Recognized the need to secure progress in mainstreaming the gender perspective into the measures and programs adopted to confront racism, racial discrimination, xenophobia and related intolerance, with a view to combating the phenomenon of multiple or aggravated forms of discrimination against women.

Recognized the fundamental role of civil society in the fight against racism, racial discrimination, xenophobia and related intolerance, in particular in assisting governments to develop regulations and strategies, in taking measures and action against such forms of discrimination and through follow-up implementation;

Underlined the importance of combating the impunity for manifestations and practices of racism, racial discrimination, xenophobia and related intolerance in sports, a phenomenon of which people of African descent are often victims;

Welcomed the hosting of 2014 FIFA World Cup and 2016 Summer Olympic Games in Brazil and emphasized the importance of striving to ensure the two events promote understanding, tolerance, and peace among States, peoples, and nations and strengthen efforts to combat racism, racial discrimination, xenophobia, and related intolerance;

To demonstrate their resolute commitment to advancing cooperation as a means for promoting the full inclusion of people of African descent in society within their respective countries and overcoming racism and racial discrimination, and taking into account different national contexts, the Heads of State and Government decided:

To establish the “Statistical Data Observatory for People of African Descent in Latin America and the Caribbean”. The objective of the Observatory will be to collect from the information provided by national institutions in charge of statistical data, compile, and disseminate data and statistics on the situation of people of African descent at the regional, national and local levels in the different spheres of social life, including, inter alia, education, employment, health, justice, politics, culture, sports, and leisure, as appropriate, with a view to assist Governments, based on their specific functions and priorities, to formulate and implement public policies to promote the rights of people of African descent. The location of the headquarters and funding arrangements of the Observatory will be determined by mutual agreement of the Participating States and the Ibero-American General Secretariat.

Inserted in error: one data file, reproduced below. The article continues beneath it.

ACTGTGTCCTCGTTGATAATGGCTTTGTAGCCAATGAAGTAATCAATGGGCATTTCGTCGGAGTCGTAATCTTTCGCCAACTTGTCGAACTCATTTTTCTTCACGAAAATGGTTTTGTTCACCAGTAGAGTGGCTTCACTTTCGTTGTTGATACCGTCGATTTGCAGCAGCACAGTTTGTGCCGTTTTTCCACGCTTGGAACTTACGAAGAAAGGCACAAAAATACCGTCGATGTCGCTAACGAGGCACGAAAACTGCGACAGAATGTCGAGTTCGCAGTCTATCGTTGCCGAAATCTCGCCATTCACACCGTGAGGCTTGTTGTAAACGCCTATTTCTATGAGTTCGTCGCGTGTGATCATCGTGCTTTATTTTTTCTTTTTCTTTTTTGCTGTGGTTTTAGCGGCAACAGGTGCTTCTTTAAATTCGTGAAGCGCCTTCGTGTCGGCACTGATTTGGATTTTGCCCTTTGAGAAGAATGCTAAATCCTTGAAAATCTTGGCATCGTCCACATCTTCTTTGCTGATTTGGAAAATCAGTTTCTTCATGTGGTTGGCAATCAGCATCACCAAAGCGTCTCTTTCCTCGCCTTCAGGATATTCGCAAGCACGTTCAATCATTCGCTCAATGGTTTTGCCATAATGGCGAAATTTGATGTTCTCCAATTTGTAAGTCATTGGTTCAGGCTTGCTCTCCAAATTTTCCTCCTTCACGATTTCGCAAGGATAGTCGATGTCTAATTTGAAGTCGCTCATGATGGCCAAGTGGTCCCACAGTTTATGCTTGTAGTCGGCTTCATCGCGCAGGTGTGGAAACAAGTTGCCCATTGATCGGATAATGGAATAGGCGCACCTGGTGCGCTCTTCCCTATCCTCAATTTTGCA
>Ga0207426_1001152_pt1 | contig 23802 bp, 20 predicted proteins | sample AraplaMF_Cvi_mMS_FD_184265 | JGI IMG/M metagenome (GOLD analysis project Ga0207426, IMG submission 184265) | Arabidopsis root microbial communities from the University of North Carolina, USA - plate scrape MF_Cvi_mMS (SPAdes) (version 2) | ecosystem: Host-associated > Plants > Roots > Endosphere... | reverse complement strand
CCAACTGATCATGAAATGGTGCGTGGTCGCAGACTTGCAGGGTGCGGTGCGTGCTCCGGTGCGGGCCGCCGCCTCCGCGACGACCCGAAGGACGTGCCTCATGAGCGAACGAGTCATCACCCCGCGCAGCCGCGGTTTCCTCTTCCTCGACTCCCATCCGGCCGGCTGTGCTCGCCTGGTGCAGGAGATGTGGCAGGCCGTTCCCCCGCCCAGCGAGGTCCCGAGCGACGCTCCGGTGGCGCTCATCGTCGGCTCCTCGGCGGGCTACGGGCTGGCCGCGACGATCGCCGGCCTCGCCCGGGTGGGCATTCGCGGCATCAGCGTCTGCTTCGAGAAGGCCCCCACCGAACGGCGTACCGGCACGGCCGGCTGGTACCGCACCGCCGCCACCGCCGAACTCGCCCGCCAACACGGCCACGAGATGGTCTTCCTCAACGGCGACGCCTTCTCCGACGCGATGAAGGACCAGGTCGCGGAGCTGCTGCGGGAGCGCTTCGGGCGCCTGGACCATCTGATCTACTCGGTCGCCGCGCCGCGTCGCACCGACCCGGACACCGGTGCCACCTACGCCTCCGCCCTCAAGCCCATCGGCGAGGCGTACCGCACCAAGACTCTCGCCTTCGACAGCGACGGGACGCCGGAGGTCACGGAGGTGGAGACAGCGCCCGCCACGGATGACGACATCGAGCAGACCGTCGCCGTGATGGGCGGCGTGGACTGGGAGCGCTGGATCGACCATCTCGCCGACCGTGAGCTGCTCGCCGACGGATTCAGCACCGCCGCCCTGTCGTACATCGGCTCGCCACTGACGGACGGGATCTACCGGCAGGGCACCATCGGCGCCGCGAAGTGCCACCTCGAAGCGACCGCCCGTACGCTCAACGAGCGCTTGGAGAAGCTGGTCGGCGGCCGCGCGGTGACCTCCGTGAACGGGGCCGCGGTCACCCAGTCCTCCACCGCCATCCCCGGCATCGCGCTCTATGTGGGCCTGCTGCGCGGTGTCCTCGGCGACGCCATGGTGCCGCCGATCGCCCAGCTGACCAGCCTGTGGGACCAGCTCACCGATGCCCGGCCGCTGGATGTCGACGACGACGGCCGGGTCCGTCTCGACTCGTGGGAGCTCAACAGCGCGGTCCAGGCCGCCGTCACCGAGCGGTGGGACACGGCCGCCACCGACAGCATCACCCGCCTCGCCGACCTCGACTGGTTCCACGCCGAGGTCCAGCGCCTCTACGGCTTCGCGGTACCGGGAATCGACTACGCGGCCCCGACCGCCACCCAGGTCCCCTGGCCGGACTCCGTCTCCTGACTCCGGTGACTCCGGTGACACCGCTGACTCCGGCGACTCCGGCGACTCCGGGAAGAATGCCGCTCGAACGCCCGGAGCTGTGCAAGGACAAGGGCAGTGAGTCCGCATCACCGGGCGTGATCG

To establish the “Ibero-American Fund on behalf of People of African Descent”, based on voluntary contributions, its objective will be to finance projects and programs dedicated to preserving African culture, memory, and traditions. The projects and programs will be designed to foster inter alia the creation, circulation, protection, and dissemination of cultural goods, services, and values of populations of African descent, including through the promotion of entrepreneurship. The Fund, which is to be managed by the Ibero-American General Secretariat, will also be used to finance educational and cultural programs on behalf of people of African descent, taking into account the gender perspective.

To recommend the establishment of a “Decade of People of African Descent in Latin America and the Caribbean, “ an effort that is to be formally implemented by the Member States of the Ibero-American Conference, for the purpose of fostering South-South and triangular cooperation initiatives in conjunction with national efforts, on the basis of good practices in public policies aimed at promoting the inclusion of persons of African descent and at confronting racism, racial discrimination, xenophobia and related intolerance.

To propose the symbolic declaration of Salvador, Bahia, as the Ibero-American capital of people of African descent.